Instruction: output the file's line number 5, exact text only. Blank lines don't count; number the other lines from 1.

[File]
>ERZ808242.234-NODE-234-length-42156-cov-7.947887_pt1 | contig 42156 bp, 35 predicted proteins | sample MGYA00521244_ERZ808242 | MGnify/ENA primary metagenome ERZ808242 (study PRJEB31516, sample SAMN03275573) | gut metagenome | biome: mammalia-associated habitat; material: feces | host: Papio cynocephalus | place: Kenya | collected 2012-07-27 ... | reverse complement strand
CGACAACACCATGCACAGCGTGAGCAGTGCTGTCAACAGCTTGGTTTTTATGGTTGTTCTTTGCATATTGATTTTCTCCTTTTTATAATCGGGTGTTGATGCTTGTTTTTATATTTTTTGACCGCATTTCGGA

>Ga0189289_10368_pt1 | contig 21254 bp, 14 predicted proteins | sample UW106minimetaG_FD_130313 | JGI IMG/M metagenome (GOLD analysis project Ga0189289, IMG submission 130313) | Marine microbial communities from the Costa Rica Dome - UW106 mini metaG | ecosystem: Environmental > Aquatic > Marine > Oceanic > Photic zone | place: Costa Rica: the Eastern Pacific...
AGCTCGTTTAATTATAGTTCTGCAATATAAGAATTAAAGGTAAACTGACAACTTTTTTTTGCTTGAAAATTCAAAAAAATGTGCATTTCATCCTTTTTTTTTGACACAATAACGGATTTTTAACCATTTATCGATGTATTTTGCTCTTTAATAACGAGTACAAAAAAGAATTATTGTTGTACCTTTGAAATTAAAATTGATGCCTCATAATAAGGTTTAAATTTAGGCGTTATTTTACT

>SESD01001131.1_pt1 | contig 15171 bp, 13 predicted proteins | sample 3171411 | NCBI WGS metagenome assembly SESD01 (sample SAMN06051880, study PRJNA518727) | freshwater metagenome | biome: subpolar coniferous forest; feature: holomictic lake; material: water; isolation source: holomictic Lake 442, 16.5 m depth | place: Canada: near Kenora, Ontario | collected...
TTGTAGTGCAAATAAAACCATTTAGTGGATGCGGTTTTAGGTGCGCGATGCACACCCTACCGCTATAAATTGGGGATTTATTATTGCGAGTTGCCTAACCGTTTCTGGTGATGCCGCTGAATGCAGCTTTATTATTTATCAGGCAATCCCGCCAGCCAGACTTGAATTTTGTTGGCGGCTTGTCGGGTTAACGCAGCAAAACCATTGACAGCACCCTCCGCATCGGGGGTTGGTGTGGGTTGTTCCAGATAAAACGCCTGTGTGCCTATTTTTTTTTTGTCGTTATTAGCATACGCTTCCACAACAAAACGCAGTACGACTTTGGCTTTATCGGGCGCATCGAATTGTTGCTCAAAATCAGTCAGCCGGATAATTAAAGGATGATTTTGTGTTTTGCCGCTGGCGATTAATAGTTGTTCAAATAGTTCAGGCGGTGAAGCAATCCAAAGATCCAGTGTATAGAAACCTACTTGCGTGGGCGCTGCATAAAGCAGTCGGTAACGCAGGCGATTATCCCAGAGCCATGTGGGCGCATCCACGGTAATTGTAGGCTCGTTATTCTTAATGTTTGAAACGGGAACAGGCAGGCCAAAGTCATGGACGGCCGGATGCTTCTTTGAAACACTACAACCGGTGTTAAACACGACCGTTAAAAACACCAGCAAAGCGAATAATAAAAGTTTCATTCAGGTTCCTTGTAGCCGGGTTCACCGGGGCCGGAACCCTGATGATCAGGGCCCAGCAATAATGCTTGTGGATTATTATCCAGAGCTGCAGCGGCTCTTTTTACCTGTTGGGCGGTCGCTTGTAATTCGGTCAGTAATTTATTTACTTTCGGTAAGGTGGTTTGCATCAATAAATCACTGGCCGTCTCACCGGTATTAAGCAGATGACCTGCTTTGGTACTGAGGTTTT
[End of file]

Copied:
>SESD01001131.1_pt1 | contig 15171 bp, 13 predicted proteins | sample 3171411 | NCBI WGS metagenome assembly SESD01 (sample SAMN06051880, study PRJNA518727) | freshwater metagenome | biome: subpolar coniferous forest; feature: holomictic lake; material: water; isolation source: holomictic Lake 442, 16.5 m depth | place: Canada: near Kenora, Ontario | collected...